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Skyscape responds to new security demands for cloud

02/04/15

Cloud services supplier provides new offerings to meet demands of the Government Security Classification Policy

Government has begun to take a new approach towards preserving the security of its data held in the cloud.

John GodwinThe demands changed last year with the implementation of the new Government Security Classification Policy (GSCSP), which demands a more proactive approach from public authorities storing data in the cloud. Skyscape Cloud Service, the dedicated provider of cloud services to the UK public sector, has responded by creating platforms that support them in taking this approach.

A couple of significant changes were made as the old G-Cloud services were replaced by those now offered under G-Cloud 6. Previously security hinged around the Pan Government Accreditation, under which public authorities could satisfy themselves that their cloud supplier had the appropriate certification.

Now government organisations have to be more pro-active, carrying out their own due diligence on suppliers and checking how they match up to questions based on the 14 Cloud Security Principles from the government's National Technical Authority for Information Assurance (CESG).

Customer responsibility

"Responsibility for finding the right place to host data in the cloud has very much fallen back to the customer," says John Godwin, head of information assurance and compliance at Skyscape. "They have to do their own due diligence on suppliers, ask the right questions and understand evidence that organisations like Skyscape will provide."

Also, while previous G-Clouds provided services to hold data for Impact Levels 0-3, the new version can take all data classified as Official, up to the more sensitive Impact Level 4. This accounts for about 90% of the data held by the UK public sector, and creates a demand for more flexibility in how organisations can store and manage their data.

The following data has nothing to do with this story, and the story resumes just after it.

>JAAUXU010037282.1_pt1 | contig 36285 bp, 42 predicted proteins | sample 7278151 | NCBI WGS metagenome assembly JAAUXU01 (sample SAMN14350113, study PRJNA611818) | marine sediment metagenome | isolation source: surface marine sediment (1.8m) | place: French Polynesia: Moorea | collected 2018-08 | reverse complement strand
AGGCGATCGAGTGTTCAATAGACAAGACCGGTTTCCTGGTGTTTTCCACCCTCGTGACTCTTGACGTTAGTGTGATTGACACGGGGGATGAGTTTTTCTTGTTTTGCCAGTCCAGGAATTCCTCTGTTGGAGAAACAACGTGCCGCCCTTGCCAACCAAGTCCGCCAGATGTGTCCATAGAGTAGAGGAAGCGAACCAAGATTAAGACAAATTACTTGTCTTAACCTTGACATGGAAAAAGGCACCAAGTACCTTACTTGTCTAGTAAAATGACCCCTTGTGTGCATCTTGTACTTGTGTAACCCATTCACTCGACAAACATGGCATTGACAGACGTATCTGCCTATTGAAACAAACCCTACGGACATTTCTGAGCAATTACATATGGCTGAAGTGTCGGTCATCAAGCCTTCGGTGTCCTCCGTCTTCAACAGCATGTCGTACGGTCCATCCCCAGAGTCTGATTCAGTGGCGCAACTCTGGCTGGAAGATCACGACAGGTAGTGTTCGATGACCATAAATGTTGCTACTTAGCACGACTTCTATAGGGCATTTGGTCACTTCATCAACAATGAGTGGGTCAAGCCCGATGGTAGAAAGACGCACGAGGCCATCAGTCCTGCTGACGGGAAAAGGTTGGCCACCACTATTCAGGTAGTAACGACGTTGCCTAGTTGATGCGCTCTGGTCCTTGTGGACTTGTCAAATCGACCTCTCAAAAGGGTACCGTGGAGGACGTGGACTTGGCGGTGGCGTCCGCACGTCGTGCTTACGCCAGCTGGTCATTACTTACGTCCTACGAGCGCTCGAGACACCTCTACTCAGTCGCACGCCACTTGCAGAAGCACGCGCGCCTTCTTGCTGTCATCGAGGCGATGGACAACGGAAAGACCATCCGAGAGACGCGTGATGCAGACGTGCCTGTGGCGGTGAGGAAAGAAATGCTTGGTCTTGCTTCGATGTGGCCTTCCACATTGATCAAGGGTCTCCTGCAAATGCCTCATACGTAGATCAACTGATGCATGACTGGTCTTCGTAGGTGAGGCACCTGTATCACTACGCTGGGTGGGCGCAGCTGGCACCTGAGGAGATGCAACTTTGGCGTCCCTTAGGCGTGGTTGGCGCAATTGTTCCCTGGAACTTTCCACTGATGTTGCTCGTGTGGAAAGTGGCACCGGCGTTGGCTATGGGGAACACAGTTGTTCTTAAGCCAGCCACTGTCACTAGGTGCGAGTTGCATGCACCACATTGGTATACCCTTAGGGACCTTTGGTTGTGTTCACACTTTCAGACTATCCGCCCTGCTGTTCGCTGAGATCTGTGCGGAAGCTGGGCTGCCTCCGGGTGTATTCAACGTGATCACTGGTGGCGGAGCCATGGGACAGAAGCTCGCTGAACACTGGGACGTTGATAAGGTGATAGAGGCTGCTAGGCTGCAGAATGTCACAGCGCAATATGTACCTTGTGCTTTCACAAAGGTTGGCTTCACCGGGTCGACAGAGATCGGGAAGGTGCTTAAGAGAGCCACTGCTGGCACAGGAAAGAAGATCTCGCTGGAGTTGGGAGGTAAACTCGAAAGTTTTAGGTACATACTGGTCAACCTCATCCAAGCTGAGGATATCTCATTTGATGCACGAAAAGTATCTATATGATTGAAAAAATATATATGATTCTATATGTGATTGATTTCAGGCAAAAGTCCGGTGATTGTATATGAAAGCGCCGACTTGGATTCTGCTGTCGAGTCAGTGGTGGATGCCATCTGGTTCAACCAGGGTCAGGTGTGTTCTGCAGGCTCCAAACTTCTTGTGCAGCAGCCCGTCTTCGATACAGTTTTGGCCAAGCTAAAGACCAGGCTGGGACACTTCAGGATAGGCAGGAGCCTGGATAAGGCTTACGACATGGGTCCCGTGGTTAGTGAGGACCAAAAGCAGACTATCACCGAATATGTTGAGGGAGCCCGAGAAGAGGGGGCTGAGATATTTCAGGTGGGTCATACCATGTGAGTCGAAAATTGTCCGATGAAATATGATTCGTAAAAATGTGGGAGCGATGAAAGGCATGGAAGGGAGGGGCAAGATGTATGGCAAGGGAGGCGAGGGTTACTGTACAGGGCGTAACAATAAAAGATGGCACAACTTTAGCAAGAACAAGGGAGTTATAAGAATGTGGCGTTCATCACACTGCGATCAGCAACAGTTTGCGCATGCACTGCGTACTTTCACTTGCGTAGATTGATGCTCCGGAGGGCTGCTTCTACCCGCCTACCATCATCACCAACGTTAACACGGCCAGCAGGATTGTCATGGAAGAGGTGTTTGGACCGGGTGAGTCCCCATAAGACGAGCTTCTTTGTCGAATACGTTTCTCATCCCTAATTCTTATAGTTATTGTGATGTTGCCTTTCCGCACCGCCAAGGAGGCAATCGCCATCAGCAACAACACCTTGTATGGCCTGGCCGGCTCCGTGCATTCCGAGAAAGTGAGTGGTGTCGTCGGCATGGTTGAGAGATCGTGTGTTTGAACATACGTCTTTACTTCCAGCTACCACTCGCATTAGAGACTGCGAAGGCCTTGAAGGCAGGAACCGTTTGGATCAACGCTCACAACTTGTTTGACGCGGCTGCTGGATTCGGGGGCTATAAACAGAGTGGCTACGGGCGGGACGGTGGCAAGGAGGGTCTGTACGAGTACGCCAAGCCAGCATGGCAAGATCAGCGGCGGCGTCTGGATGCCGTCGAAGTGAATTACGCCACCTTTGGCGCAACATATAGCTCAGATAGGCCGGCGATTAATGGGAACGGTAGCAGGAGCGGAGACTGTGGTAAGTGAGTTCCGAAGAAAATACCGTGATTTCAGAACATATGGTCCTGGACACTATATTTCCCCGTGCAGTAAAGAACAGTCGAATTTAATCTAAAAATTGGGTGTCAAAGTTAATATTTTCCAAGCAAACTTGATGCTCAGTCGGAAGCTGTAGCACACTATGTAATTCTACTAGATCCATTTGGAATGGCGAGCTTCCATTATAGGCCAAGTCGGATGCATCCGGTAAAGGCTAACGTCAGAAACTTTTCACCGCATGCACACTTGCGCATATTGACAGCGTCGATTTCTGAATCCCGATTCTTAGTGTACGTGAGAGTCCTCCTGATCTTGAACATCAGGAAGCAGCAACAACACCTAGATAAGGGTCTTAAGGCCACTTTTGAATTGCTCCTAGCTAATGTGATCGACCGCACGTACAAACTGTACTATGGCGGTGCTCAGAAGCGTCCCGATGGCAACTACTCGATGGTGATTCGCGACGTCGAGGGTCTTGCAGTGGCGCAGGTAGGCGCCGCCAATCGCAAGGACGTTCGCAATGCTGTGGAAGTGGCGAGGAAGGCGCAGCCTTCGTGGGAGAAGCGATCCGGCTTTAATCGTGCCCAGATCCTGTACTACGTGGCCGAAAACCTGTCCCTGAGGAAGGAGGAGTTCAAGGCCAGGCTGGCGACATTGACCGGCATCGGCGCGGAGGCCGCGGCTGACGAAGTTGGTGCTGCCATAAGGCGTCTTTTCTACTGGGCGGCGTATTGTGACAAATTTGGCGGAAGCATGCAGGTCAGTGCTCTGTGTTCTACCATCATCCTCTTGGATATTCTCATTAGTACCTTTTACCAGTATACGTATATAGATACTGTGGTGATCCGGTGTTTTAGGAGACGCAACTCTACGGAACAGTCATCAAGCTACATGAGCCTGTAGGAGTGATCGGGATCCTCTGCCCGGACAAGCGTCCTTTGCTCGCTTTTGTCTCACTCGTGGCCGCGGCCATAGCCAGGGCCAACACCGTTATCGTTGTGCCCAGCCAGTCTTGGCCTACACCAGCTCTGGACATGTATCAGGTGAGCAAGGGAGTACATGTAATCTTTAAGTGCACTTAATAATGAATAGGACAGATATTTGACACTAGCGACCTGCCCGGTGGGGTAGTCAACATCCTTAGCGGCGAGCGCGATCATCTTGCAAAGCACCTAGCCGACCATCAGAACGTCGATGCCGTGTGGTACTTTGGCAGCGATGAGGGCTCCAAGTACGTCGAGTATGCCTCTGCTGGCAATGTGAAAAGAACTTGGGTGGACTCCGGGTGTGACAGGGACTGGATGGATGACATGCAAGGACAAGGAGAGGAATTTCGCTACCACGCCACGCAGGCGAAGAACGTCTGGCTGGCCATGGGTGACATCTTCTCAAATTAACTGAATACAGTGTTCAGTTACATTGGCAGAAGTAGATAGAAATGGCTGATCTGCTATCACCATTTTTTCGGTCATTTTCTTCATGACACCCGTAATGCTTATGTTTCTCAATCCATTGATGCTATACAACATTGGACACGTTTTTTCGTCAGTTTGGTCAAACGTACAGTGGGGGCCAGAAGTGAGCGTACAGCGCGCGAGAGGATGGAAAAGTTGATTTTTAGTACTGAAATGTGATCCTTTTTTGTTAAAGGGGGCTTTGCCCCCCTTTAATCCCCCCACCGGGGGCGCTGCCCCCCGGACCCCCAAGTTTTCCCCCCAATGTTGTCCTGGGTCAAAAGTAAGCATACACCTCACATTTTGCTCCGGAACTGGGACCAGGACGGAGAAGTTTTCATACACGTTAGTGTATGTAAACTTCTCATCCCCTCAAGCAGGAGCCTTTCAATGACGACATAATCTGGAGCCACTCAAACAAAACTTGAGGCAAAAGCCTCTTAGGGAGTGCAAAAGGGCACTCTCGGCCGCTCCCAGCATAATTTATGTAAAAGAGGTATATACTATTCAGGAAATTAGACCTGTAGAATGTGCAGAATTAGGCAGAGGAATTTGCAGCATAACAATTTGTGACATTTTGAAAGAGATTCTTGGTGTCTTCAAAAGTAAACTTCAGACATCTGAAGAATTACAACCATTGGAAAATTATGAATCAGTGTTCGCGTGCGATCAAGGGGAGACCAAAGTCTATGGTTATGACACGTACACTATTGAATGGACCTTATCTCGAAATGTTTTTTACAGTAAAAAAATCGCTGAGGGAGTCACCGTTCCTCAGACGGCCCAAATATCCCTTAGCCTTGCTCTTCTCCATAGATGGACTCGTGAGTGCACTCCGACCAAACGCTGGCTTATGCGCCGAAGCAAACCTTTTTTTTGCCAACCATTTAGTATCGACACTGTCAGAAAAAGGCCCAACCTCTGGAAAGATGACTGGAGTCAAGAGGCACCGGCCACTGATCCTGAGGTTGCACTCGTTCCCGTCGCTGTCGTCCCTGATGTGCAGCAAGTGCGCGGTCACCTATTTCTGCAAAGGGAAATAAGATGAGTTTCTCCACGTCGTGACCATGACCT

Skyscape has responded with the creation of two distinct platforms: Assured Official, which is connected to the internet and can take all data up to IL4; and Elevated Official, which is only connected to government networks. Both can also handle data categorised as Official Sensitive, for which the customer imposes their own controls on how it is managed, such as the use of different types of encryption or specific requirements for clearance.

The company has also launched its HybridConnect service, which provides connectivity between public and private clouds, and helps organisations to move their data between platforms. They can move workloads between their own infrastructure, the Skyscape platform or one from another cloud provider.

It all responds to feedback from public authorities that they require a private dedicated link to facilitate the migration of large workloads, and to integrate hosting applications with back end systems on a hybrid model.

Data moving mechanism

Godwin says that Skyscape has a mechanism, with an assurance wrap, to enable customers to move data out of its Elevated Official space and make it available to the public for transactions through their own online applications.

"Skyscape does not look after the applications," he says. "We provide the secure hosting platform, and how they choose to move data between repositories is a function of their application. But when we allow them to use that solution they have to demonstrate to us they've undertaken a number of security activities before we allow that function to take place."

The company has also been able to reduce the pricing of its Compute-as-a-Service and Storage-as-a-Service offerings by 44% and 75% respectively, a move that Goodwin says has been made possible by economies of scale as more customers have signed up. It has also introduced: a new pricing model for its connectivity services, by which customers will only have to pay for what they use; free connectivity via the PSN Assured network; tiered pricing for connectivity via the PSN Protected or NHS N3 networks; and an increased service level agreement for its Compute-as-a-Service.

Further new offerings include:

  • A cross domain security zone for flexible and secure gateways between lower and higher security platforms;
  • Secure remote access for the Elevated Official platform;
  • A protection capability against distributed denial of service attacks;
  • Storage options for write-intensive workloads;
  • Exclusive use of host servers to comply with legacy licensing requirements;
  • Enhanced Platform-as-a-service product capabilities and free trials.

Simon Hansford, chief executive officer of Skyscape, said: "We are introducing a number of new options to support our public sector customers in delivering secure transactional services to citizens. We have developed these in line with our customers' requirements, which ultimately demonstrates our continued and exclusive commitment to the UK public sector."

Pictured: John Godwin

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